That implies a capability to learn, and as a parasitic pile of lefty shit, that is not possible.
      Fuck off and die.

    4. BTW, commie-kid, I notice a new, misleading, handle.
      AFAIK, earning the ban-hammer is the only time you need a new one, and getting banned here requires some real scum-baggery.
      Did you link kiddie porn like your lefty-shit comrade turd, or what other sort of assholishness got you banned?
      Given that you’re a parasitic pile of lefty shit, it’s not any personal interest to me. I’d just like everyone here to know what got a scumbag banned; you deserve it.

  10. Yeah with shifty sleepy senile Joe in office you can expect all kinds of crazy new laws.

  11. What’s the rush? Recreational drugs is the last remaining growth industry under capitalism. We don’t have to saturate the market overnight.

  12. “Federal law doesn’t prohibit financial institutions from offering banking service to dispensaries and growers

    Aren’t they opening themselves up to money laundering and aiding and abetting charges if they don’t file those suspicious activity forms with the government?

    If so, that quote appears to be both inaccurate and counterproductive. Why do we need the SAFE banking act if federal law coming after the cannabis industry isn’t the problem?

    Another question–why haven’t the cryptocurrencies directed at the cannabis industry taken off? Enquiring minds want to know.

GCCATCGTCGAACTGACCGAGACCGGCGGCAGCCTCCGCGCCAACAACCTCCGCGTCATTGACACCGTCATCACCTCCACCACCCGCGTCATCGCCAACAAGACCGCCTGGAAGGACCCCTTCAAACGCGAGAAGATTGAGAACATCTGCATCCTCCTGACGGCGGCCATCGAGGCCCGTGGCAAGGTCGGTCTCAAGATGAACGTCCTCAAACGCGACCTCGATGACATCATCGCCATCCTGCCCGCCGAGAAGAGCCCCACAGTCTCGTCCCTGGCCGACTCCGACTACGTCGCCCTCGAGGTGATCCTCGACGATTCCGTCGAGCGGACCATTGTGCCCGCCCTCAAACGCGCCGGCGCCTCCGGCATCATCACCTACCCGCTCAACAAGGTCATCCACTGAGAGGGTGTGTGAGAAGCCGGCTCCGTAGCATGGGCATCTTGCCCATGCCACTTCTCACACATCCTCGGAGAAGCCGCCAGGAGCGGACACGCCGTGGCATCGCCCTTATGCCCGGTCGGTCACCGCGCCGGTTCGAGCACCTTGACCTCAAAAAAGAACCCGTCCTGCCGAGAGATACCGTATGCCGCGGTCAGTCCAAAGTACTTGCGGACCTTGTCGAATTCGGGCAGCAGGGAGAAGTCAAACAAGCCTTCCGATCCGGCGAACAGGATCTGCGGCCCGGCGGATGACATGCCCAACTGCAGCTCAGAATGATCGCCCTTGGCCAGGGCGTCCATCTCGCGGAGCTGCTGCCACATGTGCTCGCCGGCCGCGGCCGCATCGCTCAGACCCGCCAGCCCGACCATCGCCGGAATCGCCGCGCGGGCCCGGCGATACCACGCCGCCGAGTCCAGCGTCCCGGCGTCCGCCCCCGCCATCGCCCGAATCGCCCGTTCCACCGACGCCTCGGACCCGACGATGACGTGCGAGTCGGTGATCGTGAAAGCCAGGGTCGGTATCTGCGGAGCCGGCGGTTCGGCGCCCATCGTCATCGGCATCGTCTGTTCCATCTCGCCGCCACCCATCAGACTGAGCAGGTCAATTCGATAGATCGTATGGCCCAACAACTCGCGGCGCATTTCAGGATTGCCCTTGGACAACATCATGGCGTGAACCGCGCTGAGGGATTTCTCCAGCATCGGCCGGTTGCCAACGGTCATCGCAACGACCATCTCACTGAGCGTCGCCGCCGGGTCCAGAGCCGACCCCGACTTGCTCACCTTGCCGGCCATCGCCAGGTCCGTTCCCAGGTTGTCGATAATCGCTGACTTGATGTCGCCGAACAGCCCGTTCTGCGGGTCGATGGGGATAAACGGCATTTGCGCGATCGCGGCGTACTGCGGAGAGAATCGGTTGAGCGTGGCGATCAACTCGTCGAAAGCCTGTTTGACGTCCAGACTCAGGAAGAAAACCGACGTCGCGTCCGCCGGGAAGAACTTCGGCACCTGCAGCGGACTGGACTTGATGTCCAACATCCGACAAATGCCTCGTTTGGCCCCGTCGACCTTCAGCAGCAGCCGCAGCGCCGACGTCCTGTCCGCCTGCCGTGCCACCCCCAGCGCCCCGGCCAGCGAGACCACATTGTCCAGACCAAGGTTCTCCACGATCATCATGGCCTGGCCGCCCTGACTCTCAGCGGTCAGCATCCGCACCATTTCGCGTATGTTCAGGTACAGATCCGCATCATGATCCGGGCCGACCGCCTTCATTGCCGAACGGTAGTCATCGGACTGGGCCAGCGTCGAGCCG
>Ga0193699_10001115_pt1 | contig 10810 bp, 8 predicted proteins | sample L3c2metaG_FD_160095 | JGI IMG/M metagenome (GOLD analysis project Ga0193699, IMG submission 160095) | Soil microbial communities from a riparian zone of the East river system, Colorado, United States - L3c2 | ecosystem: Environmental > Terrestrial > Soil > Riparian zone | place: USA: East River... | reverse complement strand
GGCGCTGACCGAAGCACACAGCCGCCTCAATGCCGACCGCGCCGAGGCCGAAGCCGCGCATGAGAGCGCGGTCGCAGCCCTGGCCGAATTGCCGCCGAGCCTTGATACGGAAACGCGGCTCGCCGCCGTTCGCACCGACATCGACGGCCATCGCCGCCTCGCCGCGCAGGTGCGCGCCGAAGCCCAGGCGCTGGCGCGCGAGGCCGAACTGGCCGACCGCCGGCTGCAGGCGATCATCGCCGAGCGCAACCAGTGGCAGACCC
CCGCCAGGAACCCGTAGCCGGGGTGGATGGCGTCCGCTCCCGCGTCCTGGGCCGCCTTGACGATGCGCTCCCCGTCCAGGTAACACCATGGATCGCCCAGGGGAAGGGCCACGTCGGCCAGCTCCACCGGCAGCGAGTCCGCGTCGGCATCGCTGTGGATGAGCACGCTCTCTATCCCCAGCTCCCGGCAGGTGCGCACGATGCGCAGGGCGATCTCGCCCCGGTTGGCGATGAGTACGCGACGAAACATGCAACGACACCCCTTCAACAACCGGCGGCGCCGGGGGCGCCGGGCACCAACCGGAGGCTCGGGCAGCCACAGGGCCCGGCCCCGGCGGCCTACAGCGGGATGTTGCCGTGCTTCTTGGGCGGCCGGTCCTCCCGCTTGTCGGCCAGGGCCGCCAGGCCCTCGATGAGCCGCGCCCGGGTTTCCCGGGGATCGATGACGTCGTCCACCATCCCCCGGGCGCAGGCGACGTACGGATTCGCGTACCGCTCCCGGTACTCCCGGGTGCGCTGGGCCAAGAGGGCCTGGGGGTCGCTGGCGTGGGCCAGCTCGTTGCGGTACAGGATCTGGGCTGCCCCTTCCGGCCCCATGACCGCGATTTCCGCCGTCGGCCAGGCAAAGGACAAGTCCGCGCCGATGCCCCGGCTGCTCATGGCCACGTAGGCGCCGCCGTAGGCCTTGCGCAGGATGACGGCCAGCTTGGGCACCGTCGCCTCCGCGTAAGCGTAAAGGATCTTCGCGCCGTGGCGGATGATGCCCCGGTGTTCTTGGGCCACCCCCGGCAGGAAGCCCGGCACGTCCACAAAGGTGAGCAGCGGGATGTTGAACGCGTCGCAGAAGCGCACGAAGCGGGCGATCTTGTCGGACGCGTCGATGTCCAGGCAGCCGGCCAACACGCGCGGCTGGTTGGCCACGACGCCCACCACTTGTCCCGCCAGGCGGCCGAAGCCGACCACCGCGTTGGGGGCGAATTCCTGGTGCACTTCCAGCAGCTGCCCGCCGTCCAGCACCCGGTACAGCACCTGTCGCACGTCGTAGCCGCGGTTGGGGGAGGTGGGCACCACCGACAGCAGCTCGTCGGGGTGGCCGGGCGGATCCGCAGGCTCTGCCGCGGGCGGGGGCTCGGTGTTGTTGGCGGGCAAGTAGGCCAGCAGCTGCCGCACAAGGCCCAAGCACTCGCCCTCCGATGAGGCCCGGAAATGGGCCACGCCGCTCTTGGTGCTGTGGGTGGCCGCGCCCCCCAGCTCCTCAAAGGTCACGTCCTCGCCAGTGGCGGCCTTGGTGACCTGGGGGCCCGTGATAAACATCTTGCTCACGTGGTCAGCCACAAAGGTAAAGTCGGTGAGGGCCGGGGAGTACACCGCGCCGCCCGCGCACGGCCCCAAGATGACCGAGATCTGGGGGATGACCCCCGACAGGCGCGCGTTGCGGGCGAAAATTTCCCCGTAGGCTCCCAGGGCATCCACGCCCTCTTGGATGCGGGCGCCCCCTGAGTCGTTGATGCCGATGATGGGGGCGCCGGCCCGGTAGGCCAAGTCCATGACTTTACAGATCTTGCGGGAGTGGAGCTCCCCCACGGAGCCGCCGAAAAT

1. Come on Ken, banks don’t do business with the marijuana industry because they think it’s icky and won’t make them money.

      1. Yeah, isn’t that an absurd statement I quoted?

        Because there isn’t a law specifically stating that it’s illegal for banks to serve the cannabis industry doesn’t mean they can’t be or won’t be charged with money laundering or aiding and abetting the distribution of drugs.

  13. >Federal Banking Regulations Force Legal Weed Entrepreneurs To Behave Like Criminals

    But they literally are criminals, are they not? Until it’s legal federally, it’s illegal. The executive branch declining to enforce the law doesn’t actually make it legal.

    This situation is stupid and they should either legalize it or prosecute it. It would increase the stupidity, not decrease it, for Congress to make an exemption in banking laws for an *illegal* product rather than legalizing the product.

  14. “Federal Banking Regulations Force Legal Weed Entrepreneurs To Behave Like Criminals”

    Criminals are a protected class now. The “domestic terrorist” group is the undesirable one.

    1. Democrats?

  15. Federal law doesn’t prohibit financial institutions from offering banking service to dispensaries and growers, but the added reporting requirements and threat of federal scrutiny keeps many banks away.

    They’re private companies. They can do whatever they want.

  16. A long time ago in a galaxy far, far away, me and three others bought (very cheaply, since we were poor) the remains of a business which we thought gave us better opportunities than the comatose job market at the time. As luck (and sweat equity; you can make PB&Js for cheap) would have it, we were right.
    Except, after some 3-4 years in business, we missed a state quarterly tax payment.
    OK, by that time, we do have a bank balance sufficient to cover the amount owing, except for the slight problem that the state had frozen our account; no, they would not ‘un-freeze’ it to allow payment, so we had to take a short-term note from somewhere.
    Turns out the cheapest alternative source was a dealer known to one of us; an early lesson regarding the relative values of gov’t and even (illegal) private enterprise as regards running a business.
    “I got a guy…”